The researchers traveled to a peat swamp forest in Sumatra’s Gunung Leuser National Park to study this calling behavior. All told, they analyzed 1,169 long calls from 15 different flanged males. They also measured the male orangutans’ travel direction at the time of each call and at half-hour intervals until they reached their night nests.

Overall, van Schaik’s team found that long calls emitted at or near the night nest tended to indicate travel direction for the next day or so. “These results show that male orangutans make their travel plans well in advance and announce them to conspecifics,” the authors wrote in their paper.

“Basically, they’re telling their female audience where they’re going,” van Schaik told Popular Science. “Instead of broadcasting, it’s narrowcasting.”

Asian elephants distinguish potential predators

FLICKR, ARRANETIn the first reported study to investigate nighttime antipredator behavior among wild Asian elephants, researchers from the University of California, Davis, showed that the animals are able to distinguish playback growls of tigers, their occasional predators, from those of leopards, which pose a much greater threat. Writing in Biology Letters this week (September 11), Vivek Thuppil and his colleagues showed that in response to tiger-growl playbacks, the elephants retreated silently. When reacting to leopard-growl playbacks, on the other hand, the animals lingered, producing aggressive vocalizations and showing alert and investigative behaviors.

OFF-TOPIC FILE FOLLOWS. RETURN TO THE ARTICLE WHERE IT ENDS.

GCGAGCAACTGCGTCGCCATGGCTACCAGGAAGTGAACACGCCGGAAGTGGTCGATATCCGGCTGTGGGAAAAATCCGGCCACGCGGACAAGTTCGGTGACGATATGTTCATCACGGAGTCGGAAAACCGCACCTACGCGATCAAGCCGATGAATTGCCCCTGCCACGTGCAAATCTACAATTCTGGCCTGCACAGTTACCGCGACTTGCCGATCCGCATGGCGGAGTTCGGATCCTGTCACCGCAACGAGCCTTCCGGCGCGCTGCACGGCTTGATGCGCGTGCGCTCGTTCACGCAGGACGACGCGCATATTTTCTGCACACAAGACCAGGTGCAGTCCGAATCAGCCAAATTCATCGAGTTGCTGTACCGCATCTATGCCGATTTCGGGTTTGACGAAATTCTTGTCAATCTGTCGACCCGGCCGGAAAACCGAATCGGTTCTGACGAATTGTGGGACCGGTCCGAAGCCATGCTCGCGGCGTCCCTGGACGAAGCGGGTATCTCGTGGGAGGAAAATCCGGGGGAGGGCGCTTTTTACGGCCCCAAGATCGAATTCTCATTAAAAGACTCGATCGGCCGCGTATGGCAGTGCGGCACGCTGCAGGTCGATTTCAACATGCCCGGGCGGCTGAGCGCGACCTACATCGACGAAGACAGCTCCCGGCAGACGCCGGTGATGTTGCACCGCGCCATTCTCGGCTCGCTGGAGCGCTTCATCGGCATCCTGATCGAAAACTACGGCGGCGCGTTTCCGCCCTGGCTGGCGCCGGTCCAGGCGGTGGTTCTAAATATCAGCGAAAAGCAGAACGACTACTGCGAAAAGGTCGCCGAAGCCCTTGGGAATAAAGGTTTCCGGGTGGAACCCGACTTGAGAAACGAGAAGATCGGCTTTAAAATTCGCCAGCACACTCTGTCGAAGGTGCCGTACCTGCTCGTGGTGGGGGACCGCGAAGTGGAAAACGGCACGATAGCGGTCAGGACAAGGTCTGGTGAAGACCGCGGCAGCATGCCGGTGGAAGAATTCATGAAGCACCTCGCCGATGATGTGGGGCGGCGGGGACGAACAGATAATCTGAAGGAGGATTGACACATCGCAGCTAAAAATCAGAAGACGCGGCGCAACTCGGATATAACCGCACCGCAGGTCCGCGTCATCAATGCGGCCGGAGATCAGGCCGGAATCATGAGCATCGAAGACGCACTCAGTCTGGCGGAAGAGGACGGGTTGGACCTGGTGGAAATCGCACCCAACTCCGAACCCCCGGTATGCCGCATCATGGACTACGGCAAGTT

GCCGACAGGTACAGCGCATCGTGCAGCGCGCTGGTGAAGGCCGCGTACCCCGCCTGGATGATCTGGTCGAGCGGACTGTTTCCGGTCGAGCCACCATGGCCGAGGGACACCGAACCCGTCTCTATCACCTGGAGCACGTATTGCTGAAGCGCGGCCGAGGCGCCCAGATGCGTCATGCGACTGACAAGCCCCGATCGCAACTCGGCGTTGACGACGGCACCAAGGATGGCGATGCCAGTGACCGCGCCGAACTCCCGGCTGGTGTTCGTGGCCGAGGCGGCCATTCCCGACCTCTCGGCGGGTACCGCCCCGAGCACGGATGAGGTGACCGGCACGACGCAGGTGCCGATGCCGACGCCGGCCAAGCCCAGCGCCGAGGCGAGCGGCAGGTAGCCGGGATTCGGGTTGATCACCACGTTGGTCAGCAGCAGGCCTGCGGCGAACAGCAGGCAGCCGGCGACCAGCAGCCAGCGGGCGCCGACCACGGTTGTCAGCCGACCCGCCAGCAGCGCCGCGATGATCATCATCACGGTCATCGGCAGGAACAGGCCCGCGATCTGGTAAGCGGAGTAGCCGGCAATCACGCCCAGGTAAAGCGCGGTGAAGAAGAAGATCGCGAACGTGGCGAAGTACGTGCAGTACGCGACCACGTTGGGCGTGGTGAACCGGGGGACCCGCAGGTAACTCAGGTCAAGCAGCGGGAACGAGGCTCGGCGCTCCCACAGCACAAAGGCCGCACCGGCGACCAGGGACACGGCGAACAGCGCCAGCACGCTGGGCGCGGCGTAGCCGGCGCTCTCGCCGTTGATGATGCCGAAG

“Elephants can indeed discriminate between growls of these felid species differing in dangerousness,” Thuppil and his colleagues concluded in their paper.

Lucy Bates, a research fellow at the University of St. Andrews in the U.K. who was not involved in the study, told National Geographic that “it would pay for the elephants to recognize when a tiger is nearby so they can retreat, without wasting time by running away for every big-cat growl they hear.”

Simple surroundings and social complexity 

FLICKR, DISTANT HILL GARDENSMice raised in a stimulus-rich environment show less complexity in their social interactions than those reared in less-cluttered environments. That’s according to a study from researchers at Israel’s Weizmann Institute of Science, published earlier this month (September 2) in eLife.

To investigate high-order social interactions among mice, Elad Schneidman and his colleagues created an automatic system based on the idea of maximum entropy models from physics to track individuals within 17 small groups if mice over time. “We have found that the minimal models that rely only on individual traits and pairwise correlations between animals are not enough to capture group behavior, but that models that include third-order interactions”—the next step above pairwise dependencies for a given model—“give a very accurate description of the group,” Schneidman and his coauthors wrote in their paper.

Overall, the researchers found that mice raised in a complex and more populated environment spent significantly more time inside the large nest, compared with those reared in standard laboratory conditions, which spent more time outside of it. “Social interactions and correlated group behavior depend on past environment,” the researchers concluded.